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First step for Malaysian universities to return to world-class university quality and excellence is to adopt the recommendation of World Bank Report to end fraudulent meritocracy system and introduce common university entrance examination

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by Lim Kit Siang  

(Dewan Rakyat, Thursday): Malaysia has fallen completely out of the list of the world’s Top 200 Universities this year in the 2007 Times Higher Education Supplement (THES) - Quacquarelli Symonds (QS) World University Rankings.

This is a national shame, especially as occurring during the nation’s 50th Merdeka anniversary and it must serve as the latest warning to the national leaders to end their complacency and delusion that Malaysia is becoming more competitive globally when the reverse is actually the case.

The national shame of Malaysia falling completely out of the list of the world’s Top 200 Universities this year in the 2007 Times Higher Education Supplement (THES) - Quacquarelli Symonds (QS) World University Rankings had been equaled by the scandal that this Malaysian ignominy had been totally ignored by last week’s UMNO General Assembly, whether by UMNO delegates or leaders.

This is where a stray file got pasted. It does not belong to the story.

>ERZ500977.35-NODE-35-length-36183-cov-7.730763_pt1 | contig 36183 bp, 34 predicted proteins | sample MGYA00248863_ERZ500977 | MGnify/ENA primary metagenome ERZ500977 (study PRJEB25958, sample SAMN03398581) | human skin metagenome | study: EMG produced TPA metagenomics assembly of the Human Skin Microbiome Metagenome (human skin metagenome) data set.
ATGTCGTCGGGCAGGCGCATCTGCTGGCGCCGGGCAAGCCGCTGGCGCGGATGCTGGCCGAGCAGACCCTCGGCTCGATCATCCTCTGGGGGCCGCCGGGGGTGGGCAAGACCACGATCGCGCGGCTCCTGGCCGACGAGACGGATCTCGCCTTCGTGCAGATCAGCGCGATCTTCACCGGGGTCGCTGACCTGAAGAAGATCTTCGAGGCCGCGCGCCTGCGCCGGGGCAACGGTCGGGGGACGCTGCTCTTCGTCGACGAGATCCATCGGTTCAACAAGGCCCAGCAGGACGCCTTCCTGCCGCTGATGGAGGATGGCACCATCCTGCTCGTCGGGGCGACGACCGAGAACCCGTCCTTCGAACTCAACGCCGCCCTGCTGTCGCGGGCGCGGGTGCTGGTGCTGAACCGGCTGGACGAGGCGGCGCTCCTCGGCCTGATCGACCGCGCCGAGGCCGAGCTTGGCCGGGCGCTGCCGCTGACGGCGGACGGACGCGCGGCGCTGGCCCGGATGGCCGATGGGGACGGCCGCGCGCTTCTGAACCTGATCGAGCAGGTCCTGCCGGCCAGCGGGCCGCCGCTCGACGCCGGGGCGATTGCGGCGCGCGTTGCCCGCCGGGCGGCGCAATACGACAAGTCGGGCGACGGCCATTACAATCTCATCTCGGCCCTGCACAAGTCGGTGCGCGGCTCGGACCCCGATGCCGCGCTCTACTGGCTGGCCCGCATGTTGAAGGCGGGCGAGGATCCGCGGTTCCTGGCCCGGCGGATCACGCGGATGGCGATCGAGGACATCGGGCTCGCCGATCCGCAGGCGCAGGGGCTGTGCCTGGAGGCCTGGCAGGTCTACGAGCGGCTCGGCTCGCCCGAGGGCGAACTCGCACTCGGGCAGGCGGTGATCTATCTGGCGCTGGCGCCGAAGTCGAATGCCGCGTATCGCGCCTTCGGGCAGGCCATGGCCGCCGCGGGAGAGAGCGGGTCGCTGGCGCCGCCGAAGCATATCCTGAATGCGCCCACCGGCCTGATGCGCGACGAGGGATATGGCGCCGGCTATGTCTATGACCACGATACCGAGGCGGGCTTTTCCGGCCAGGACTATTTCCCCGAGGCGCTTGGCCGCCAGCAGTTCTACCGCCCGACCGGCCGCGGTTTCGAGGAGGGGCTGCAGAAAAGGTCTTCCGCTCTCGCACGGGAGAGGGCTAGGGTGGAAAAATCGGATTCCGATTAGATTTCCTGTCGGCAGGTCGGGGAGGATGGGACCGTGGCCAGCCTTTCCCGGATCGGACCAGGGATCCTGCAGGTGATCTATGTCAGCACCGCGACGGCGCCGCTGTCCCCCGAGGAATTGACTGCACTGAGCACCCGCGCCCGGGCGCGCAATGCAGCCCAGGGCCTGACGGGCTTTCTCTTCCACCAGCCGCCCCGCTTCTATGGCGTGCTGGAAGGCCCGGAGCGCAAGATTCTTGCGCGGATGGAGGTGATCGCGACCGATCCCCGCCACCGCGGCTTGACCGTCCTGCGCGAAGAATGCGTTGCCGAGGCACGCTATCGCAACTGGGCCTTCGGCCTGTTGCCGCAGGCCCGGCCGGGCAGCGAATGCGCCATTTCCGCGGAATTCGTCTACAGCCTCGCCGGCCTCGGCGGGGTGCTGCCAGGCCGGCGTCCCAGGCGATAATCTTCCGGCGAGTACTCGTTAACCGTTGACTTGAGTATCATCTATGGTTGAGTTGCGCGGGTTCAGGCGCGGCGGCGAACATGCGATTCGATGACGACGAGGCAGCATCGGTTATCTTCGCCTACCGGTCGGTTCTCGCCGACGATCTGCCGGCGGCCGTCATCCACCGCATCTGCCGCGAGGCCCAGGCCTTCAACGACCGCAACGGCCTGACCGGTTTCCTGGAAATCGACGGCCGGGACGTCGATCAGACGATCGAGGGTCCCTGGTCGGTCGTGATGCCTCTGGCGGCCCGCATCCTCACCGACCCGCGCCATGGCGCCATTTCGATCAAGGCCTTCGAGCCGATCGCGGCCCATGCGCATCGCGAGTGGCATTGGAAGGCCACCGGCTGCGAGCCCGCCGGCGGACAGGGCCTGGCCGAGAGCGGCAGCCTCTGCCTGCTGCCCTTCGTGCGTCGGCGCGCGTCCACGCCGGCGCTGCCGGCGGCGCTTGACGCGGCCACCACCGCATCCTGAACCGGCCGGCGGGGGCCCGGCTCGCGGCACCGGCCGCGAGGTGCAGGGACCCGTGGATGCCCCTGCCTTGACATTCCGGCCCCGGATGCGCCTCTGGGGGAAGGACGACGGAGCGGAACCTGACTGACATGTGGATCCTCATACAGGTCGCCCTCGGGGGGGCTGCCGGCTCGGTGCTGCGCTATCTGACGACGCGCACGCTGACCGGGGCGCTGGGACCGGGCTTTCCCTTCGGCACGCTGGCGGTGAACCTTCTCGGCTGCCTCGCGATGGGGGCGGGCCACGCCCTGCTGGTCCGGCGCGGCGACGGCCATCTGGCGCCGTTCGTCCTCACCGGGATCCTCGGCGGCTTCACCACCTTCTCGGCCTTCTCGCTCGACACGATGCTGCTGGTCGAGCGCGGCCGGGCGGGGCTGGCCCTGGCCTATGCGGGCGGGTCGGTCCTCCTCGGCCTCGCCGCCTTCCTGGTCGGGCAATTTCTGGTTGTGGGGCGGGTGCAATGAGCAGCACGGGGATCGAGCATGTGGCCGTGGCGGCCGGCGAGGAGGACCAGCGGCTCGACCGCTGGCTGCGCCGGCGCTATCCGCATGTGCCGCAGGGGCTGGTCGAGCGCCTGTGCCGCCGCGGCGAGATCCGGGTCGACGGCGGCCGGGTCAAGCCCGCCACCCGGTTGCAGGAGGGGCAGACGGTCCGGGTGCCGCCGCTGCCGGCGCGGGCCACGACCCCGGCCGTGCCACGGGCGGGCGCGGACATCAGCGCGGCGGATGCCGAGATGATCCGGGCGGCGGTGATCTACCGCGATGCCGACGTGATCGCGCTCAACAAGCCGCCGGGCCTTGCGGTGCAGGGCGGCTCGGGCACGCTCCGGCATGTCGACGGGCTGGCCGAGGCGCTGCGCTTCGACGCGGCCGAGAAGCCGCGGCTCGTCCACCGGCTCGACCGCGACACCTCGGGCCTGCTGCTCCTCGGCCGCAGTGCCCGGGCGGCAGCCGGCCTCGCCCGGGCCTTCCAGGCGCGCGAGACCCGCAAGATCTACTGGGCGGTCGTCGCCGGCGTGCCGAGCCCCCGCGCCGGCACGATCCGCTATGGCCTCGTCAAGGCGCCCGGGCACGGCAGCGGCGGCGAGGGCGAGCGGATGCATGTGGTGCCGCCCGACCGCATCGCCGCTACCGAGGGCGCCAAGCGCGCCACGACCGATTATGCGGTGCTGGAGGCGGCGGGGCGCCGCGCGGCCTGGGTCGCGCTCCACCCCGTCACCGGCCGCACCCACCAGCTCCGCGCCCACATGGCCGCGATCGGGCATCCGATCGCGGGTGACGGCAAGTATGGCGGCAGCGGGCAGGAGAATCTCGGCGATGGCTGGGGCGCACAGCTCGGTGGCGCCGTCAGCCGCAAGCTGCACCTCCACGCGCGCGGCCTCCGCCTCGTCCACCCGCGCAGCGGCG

This shows the superficiality of the commitment of UMNO leaders to the slogan of “Cemerlang, Gemilang and Terbilang” and to transform Malaysia into a knowledge-based innovative economy marked by a world-class university system.

The Prime Minister, Datuk Seri Abdullah Ahmad Badawi had after the UMNO General Assembly expressed his concern about the fall of Malaysian universities from the international league of best universities, but why wasn’t there a single reference to this shocking result in the UMNO General Assembly, touted as the most important national political assembly of the country?

Malaysian universities have suffered a very serious drop in the international league of the world’s best universities in the 2007 THES-QS rankings,

For the first time, there is not only not a single university in the Top 200 Universities list, there is also not a single university in the separate ranking of Top 100 Universities for five subject areas – Natural Sciences, Social Sciences, Arts and Humanities; Life Sciences and Biomedicine; and Engineering and Information Technology.

For the Top 200 Universities List, Universiti Kebangsaan Malaysia (UKM) and Universiti Malaya (UM) had fallen out of the ranking, with UKM plunging from 185th slot last year to 309th while University of Malaya plunged from 192nd last year to 246th spot. Universiti Sains Malaysia (USM), which was ranked as the only “outstanding” five-star university in a recent government survey, has fallen to 307th spot from 277 last year. In 2005, USM was in the 326th spot.